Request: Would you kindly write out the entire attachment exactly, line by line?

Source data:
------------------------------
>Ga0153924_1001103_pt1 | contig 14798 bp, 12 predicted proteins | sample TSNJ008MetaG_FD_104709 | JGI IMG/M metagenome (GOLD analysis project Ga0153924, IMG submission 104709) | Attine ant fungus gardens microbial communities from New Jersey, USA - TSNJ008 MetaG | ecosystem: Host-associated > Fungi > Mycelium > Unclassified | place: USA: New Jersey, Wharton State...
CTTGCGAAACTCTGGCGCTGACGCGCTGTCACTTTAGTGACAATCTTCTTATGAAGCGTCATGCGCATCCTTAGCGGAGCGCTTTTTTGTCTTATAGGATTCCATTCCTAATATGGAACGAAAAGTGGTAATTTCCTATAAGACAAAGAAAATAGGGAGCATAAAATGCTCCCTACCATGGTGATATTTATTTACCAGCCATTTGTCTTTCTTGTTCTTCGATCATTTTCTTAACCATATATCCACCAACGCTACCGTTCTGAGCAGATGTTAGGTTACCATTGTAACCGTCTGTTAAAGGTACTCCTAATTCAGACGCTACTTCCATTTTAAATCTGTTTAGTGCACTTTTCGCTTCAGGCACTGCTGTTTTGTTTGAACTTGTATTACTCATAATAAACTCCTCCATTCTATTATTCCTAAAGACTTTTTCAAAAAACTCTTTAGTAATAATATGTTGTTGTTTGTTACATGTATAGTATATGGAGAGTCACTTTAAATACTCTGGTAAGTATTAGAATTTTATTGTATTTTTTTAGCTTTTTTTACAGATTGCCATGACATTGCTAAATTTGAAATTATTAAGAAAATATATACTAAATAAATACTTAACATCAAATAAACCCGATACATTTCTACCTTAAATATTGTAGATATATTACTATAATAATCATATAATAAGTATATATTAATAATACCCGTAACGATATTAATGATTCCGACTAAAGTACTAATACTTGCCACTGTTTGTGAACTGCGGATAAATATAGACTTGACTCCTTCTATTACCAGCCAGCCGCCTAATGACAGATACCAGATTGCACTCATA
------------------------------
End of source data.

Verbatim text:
>Ga0153924_1001103_pt1 | contig 14798 bp, 12 predicted proteins | sample TSNJ008MetaG_FD_104709 | JGI IMG/M metagenome (GOLD analysis project Ga0153924, IMG submission 104709) | Attine ant fungus gardens microbial communities from New Jersey, USA - TSNJ008 MetaG | ecosystem: Host-associated > Fungi > Mycelium > Unclassified | place: USA: New Jersey, Wharton State...
CTTGCGAAACTCTGGCGCTGACGCGCTGTCACTTTAGTGACAATCTTCTTATGAAGCGTCATGCGCATCCTTAGCGGAGCGCTTTTTTGTCTTATAGGATTCCATTCCTAATATGGAACGAAAAGTGGTAATTTCCTATAAGACAAAGAAAATAGGGAGCATAAAATGCTCCCTACCATGGTGATATTTATTTACCAGCCATTTGTCTTTCTTGTTCTTCGATCATTTTCTTAACCATATATCCACCAACGCTACCGTTCTGAGCAGATGTTAGGTTACCATTGTAACCGTCTGTTAAAGGTACTCCTAATTCAGACGCTACTTCCATTTTAAATCTGTTTAGTGCACTTTTCGCTTCAGGCACTGCTGTTTTGTTTGAACTTGTATTACTCATAATAAACTCCTCCATTCTATTATTCCTAAAGACTTTTTCAAAAAACTCTTTAGTAATAATATGTTGTTGTTTGTTACATGTATAGTATATGGAGAGTCACTTTAAATACTCTGGTAAGTATTAGAATTTTATTGTATTTTTTTAGCTTTTTTTACAGATTGCCATGACATTGCTAAATTTGAAATTATTAAGAAAATATATACTAAATAAATACTTAACATCAAATAAACCCGATACATTTCTACCTTAAATATTGTAGATATATTACTATAATAATCATATAATAAGTATATATTAATAATACCCGTAACGATATTAATGATTCCGACTAAAGTACTAATACTTGCCACTGTTTGTGAACTGCGGATAAATATAGACTTGACTCCTTCTATTACCAGCCAGCCGCCTAATGACAGATACCAGATTGCACTCATA